A table considered to be the jewel in the furniture crown of arts and crafts designer and architect Ernest Gimson will sell in a Norfolk auction this week.
The oak, double wishbone refectory table, designed by Gimson, will have an estimate of £25,000 to £40,000 in TW Gaze’s Special Antiques Sale on October 28.
The table from Aylsham in Norfolk earlier realised £67,000 in a 2007 sale, against a pre-auction estimate of £12,000 to £18,000.
Measures 304cm x 105cm, the auction house said the vendor cannot rehouse the piece and believes there are few precedents for similar items entering the marketplace.
Born in Leicester and ultimately qualifying at the Leicester School of Art, Ernest Gimson (1864 – 1919) was one of the most inspiring and influential designers of his age. His friend, the architect, writer and educationalist, W R Lethaby described his furniture as, ‘one kind of ‘perfect’, that is, it was useful and right, pleasantly shaped and finished, good enough but not too good for ordinary use’.
Gimson moved to London in his twenties, where he described the retail premises of William Morris’s firm, Morris and Company, in Oxford Street, as, ‘a treasure house for anyone furnishing.’ Gimson attended meetings of the Art Workers’ Guild where talks and discussions on design were a regular occurrence and in 1889, he joined Morris’s Society for the Protection of Ancient Buildings (SPAB). His closest friends in London – Lethaby, Detmar Blow and the brothers Sidney and Ernest Barnsley – were all passionate about architecture and design and they would all collaborate with him on various projects over the years.
Gimson and the Barnsley brothers moved to rural Cotswolds in Gloucestershire in 1893 in order “to live near to nature”. From their shared workshop, they were prime influencers of, and contributors to, the Cotswold School of Arts & Crafts. The relationship between Sidney Barnsley and Gimson was particularly close and many pieces of furniture made between 1895 and 1902 were collaborative efforts and Sidney Barnsley carried on producing many of the designs after Gimson’s death.
Although he is remembered primarily as a designer, Ernest Gimson always thought of himself as an architect. Moving amongst “design royalty” at the end of the Victorian era and into the Edwardian period, Gimson was involved in some pioneering projects across England.
Gimson had many clients within Norfolk, including the White family. Timothy White was the founder of Timothy White’s, the chain of regional chemists, and in 1890 he purchased Salle Park Estate, most of the village of Salle and the local derelict medieval church. Soon after moving to Salle, Major White became involved with the neighbouring Poor House of Aylsham.
By the mid 1890’s he was on the board of Guardians to the Poor House, retiring his position in 1908. Major White’s son, Sir Woolmer White, restored Salle church with the help of SPAB and architect William Weir, who approached Gimson for assistance in the restoration, particularly of the woodwork. Gimson visited Salle church and restored the nave, aisles and roof timbers. He also designed the lectern, pews and choir stalls.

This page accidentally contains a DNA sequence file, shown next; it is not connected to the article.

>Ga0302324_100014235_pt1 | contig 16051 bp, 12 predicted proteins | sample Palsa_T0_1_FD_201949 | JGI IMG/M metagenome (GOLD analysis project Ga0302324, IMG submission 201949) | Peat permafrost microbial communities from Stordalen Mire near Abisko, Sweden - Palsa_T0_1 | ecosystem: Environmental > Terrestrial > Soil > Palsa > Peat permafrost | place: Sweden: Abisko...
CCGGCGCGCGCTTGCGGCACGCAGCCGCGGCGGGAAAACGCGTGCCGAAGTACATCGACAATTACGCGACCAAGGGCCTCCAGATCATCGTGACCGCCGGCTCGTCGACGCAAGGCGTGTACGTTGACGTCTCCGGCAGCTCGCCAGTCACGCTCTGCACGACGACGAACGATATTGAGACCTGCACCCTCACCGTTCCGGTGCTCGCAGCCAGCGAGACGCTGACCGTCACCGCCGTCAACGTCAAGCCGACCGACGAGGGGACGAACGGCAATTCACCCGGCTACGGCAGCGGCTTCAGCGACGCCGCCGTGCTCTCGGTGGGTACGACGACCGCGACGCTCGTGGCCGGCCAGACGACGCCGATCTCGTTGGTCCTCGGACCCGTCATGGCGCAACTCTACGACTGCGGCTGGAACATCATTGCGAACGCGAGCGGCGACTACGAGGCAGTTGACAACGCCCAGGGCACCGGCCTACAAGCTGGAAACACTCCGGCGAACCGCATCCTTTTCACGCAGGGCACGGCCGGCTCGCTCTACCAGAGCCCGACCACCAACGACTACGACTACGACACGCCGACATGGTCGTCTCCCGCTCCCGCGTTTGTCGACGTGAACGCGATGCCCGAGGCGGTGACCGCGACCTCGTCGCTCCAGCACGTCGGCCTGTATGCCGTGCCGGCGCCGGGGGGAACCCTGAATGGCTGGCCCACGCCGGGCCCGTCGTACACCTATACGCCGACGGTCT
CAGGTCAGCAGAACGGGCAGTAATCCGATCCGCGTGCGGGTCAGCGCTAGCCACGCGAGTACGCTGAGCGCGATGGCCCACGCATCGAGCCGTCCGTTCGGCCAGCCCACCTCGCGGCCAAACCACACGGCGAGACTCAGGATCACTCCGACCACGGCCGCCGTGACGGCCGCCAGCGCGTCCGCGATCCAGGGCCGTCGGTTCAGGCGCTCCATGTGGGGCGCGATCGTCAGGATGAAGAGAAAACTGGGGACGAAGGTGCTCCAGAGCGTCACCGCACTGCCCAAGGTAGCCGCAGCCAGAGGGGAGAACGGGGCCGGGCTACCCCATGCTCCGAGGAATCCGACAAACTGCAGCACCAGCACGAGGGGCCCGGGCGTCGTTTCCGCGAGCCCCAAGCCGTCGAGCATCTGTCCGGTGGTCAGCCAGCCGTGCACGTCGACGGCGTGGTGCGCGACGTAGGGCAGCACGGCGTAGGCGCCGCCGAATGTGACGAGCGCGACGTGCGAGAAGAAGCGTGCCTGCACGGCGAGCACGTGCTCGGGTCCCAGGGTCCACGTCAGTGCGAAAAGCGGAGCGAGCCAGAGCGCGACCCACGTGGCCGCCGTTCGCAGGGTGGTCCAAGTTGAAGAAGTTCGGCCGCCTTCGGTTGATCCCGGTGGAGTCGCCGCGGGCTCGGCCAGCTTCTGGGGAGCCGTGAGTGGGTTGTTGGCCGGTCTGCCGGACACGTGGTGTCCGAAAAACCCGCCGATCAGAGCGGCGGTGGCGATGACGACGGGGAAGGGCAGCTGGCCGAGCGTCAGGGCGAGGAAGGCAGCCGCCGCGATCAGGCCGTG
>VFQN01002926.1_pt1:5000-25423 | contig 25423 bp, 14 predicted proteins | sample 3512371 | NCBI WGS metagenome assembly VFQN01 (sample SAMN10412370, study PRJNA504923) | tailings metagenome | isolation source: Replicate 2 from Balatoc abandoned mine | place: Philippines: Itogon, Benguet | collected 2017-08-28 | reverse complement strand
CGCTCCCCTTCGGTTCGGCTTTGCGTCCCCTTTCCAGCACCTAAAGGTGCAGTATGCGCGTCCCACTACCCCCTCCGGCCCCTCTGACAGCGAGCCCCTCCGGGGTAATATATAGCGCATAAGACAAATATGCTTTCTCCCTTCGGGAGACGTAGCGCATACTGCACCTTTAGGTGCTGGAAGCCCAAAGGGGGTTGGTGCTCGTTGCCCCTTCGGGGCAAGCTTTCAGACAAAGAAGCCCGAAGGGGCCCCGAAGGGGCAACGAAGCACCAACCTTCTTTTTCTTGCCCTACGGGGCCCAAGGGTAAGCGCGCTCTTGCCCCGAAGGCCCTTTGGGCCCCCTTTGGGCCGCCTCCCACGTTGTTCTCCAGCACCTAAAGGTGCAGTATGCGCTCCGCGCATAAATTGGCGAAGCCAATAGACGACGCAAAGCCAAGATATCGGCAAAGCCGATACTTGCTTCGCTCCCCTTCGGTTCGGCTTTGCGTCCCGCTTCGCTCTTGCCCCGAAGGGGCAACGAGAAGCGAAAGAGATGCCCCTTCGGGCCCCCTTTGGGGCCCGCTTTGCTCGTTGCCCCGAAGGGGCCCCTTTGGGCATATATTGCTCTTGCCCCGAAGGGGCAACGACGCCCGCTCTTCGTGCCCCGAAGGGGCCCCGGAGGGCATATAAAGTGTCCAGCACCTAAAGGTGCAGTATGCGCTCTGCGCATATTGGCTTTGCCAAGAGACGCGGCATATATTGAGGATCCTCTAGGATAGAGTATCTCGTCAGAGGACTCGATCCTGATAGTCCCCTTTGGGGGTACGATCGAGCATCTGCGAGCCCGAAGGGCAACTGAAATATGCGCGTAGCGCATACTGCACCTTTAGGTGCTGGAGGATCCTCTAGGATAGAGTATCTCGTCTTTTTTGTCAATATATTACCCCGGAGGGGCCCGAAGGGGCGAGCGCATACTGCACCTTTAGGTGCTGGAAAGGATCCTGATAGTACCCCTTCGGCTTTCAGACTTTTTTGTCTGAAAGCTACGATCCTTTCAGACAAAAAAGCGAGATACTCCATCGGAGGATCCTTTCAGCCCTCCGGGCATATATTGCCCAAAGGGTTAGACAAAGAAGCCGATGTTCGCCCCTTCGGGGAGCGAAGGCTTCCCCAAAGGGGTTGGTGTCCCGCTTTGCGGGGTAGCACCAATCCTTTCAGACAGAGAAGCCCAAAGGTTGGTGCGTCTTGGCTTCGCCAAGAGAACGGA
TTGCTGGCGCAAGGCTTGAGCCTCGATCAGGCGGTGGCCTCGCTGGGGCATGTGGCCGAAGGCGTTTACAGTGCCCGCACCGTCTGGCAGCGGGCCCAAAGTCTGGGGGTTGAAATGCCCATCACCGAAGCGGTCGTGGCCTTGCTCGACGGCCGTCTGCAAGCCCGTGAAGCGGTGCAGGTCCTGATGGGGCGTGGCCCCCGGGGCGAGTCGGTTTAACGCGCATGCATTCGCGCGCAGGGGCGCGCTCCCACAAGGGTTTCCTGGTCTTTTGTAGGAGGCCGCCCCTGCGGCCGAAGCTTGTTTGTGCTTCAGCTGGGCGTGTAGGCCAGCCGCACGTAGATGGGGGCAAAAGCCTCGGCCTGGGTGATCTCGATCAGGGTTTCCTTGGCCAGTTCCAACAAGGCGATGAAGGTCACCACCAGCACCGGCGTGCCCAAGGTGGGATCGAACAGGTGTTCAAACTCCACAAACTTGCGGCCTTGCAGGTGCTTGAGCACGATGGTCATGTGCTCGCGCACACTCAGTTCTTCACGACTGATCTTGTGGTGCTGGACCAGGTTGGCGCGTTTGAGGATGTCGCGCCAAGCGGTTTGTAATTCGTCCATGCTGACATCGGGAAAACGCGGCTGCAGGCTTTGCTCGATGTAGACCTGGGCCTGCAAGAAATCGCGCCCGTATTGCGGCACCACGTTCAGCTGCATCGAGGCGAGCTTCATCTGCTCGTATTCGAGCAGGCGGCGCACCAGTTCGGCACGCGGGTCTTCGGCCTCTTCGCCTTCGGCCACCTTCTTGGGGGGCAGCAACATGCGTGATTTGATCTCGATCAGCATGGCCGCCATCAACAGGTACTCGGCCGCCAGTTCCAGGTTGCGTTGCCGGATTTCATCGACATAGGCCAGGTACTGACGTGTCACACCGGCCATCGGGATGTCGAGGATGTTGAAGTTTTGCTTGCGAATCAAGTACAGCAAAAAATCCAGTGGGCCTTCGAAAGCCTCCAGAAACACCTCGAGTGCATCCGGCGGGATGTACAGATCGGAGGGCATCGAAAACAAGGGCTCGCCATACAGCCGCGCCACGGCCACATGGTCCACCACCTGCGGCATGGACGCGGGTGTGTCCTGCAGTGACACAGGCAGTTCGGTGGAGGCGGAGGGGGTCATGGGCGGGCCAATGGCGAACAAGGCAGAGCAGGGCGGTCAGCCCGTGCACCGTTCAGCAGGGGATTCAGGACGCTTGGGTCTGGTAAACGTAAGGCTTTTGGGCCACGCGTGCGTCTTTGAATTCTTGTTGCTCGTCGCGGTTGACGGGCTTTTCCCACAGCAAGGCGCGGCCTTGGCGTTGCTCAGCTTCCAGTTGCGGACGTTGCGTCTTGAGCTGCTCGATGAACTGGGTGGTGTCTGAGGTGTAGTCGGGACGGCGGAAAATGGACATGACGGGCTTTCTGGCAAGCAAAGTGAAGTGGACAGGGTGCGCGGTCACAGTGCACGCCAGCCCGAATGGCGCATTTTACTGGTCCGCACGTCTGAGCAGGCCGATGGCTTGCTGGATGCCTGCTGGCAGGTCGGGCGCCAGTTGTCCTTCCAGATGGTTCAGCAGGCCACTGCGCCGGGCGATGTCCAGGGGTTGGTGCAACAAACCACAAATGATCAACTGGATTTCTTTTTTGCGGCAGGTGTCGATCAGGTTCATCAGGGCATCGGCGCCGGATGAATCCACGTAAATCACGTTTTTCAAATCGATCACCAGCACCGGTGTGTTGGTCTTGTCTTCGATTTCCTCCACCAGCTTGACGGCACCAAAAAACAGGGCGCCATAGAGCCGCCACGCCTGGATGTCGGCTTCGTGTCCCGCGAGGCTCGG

Salle church is only one mile from where Aylsham Poor House stood. In 2007, a fine oak double wishbone refectory table (so-called because of the distinctively shaped braces supporting the top), designed by Ernest Gimson and removed from Aylsham Poor House (later St Michael’s Hospital) where it had been used as a boardroom table (and possibly sat at by Timothy White), was sold at auction. Wishbone tables by Gimson and or Barnsley are not uncommon, but a double wishbone construction – especially of this proportion – is very rare.
Meanwhile, Gimson and his team carried out work on Ranworth church, 1910, Woodbastwick Church and designed a butterfly plan house for Bacton, which was never built. He did, however, play a major role in the design of Happisburgh Manor, a butterfly plan house by his friend Detmar Blow, which wasbuilt, in 1900. Edward Schroeder Prior, another Arts & Crafts architect, built a series of houses following the “X”-shape of the butterfly plan, which were very popular and widely copied at the time.
One of these was Voewood House, built for Rev. Percy Robert Lloyd and his wife in 1903 – 04, and now considered an important example of pioneering Arts & Crafts construction. Not long after completion, a TB isolation hospital was built next door, and fearing for their health, the Lloyds first quickly rented out the property and then sold it. Over the years it became known as Home Place Convalescent Home and later Thornfield Residential Home for the Elderly, High Kelling.
When the care facility was sold in about 1980/81 and returned to private ownership and its reinstated name of Voewood, contents were dispersed and disposed of. The boardroom table was bought by a ward orderly and porter who had worked there for many years. He was looking for a large table for family gatherings in his home, a converted local chapel, and as he could remember the staff sitting eating their lunch and taking coffee breaks around it, wanted to preserve some fond memories as well.
Now, his son, who grew up with the table as literally “just part of the furniture” is selling the table on. It hasn’t moved from its position for 40 years, and in order to reach the auction house, banisters and hand rails had to be removed, as did doors, including the ginormous and extremely heavy chapel front doors, which have never been off their hinges in living memory.